Women in the Law
‘Maternal Wall,’ Sex Bias Block Advancement for Women Lawyers, Utah Study Finds
Posted Nov 2, 2010 5:00 AM CST
By Debra Cassens Weiss
A new survey finds a “startling amount” of sexual harassment and sex discrimination occurs in Utah law firms.
The gender bias has a “consistent, negative impact on the advancement of female attorneys” in Utah law firms, according to an executive summary (PDF) of the survey by the Women Lawyers of Utah. All members of the Utah State Bar admitted between 1985 and 2005 were surveyed. Among the results:
• About 10 percent of women in Utah law firms said they had been sexually harassed at work, compared to 1 percent of male lawyers who reported any kind of harassment. Several survey respondents said they left law firm jobs because of sexual harassment.
• About 10 percent of women in law firms reported unfair treatment that rose to the level of discrimination, according to the report (PDF). Overall, 23 percent of the women said they had been treated unfairly, including those who believed it was discrimination, compared to 16 percent of male respondents who cited unequal treatment.
• Asked how they were treated unfairly, 44 percent of the women lawyers cited compensation, 13 percent cited lack of respect or credit, 13 percent said they were given lesser tasks or assignments, 7 percent said they were passed over for promotion, and 7 percent said they were criticized or yelled at.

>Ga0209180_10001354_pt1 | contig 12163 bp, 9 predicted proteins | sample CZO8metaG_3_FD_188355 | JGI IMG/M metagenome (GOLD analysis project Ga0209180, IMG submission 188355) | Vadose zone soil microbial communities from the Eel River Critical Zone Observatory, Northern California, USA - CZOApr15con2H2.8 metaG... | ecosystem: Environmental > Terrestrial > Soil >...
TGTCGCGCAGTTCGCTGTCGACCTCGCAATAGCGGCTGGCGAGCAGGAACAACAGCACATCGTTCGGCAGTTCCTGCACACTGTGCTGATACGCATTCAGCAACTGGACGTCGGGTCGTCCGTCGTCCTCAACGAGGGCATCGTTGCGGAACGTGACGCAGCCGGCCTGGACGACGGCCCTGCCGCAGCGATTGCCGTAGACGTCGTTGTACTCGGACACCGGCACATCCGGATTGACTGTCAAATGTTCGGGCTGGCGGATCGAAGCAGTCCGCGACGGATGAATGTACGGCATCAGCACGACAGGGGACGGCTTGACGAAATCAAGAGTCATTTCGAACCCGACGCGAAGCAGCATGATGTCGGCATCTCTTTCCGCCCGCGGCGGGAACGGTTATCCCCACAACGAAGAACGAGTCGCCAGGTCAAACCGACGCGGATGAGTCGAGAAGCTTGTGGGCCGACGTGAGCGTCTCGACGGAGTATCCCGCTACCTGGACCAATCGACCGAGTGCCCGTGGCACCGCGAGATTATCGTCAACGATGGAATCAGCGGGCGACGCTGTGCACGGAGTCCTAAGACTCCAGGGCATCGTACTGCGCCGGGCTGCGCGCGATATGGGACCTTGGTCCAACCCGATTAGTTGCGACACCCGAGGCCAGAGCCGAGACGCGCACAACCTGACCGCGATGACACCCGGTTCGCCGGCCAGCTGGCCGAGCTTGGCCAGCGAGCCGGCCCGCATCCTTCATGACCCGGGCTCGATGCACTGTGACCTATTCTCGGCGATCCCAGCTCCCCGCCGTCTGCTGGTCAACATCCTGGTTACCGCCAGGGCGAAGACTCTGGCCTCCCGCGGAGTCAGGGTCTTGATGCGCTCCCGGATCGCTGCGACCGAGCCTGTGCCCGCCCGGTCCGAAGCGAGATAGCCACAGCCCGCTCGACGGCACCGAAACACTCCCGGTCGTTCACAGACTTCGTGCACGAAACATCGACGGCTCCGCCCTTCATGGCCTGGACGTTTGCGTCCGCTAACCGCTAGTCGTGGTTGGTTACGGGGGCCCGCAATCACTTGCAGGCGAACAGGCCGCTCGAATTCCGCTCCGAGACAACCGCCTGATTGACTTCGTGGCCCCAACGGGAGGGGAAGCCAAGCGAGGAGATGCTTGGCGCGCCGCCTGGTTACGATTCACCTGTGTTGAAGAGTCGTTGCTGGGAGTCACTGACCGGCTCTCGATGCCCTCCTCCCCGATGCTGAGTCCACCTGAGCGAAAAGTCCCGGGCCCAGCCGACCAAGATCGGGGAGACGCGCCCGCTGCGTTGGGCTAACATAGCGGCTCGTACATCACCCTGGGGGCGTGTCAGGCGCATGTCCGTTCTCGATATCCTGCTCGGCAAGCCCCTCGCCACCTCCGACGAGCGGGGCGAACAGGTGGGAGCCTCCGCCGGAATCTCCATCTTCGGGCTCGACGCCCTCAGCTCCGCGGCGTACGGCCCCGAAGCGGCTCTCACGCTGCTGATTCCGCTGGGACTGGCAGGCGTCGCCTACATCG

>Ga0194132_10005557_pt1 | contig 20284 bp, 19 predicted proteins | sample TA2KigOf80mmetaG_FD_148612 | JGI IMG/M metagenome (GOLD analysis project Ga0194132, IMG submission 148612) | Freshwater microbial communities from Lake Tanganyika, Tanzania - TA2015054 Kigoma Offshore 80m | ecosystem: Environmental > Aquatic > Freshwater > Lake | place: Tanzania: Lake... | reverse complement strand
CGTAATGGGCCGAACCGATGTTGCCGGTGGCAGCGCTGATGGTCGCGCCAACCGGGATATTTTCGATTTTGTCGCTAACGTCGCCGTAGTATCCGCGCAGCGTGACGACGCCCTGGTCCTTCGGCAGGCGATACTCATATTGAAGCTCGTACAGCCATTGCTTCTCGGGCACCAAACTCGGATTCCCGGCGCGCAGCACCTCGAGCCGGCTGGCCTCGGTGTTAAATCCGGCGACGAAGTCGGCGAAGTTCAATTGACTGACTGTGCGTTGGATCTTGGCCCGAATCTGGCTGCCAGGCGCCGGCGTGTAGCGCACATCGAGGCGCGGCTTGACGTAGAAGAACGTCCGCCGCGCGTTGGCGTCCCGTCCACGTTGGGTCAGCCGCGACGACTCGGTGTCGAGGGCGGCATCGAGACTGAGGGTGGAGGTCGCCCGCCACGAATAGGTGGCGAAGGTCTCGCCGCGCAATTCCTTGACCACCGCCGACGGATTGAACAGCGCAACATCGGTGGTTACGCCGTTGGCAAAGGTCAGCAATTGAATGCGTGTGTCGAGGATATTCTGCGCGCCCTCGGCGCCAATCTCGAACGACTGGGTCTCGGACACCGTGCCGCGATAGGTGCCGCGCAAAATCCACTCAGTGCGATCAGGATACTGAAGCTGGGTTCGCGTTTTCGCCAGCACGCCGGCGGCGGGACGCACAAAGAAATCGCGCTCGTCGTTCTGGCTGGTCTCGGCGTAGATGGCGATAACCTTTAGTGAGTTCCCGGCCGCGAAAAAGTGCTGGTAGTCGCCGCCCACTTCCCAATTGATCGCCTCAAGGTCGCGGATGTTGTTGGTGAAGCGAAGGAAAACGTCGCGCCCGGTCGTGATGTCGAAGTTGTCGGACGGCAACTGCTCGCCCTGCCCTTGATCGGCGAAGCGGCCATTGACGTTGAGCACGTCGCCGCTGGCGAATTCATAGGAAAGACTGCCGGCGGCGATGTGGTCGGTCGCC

The study cites some examples of unfair treatment. One woman lawyer said she wasn’t allowed to go to lunch with “the boys” because she had to stay behind to answer phones. Another reported that women staffers and junior male lawyers at her firm aren’t as responsive to female lawyers as male lawyers.
The study also cites a “maternal wall bias” in which mothers are perceived as less committed to work, subjected to heightened scrutiny and given less challenging assignments. One woman said she was told that women should not be attorneys because they always put their family first. Another said her boss treated women lawyers more like secretaries, and he “completely wrote me off” after she became pregnant.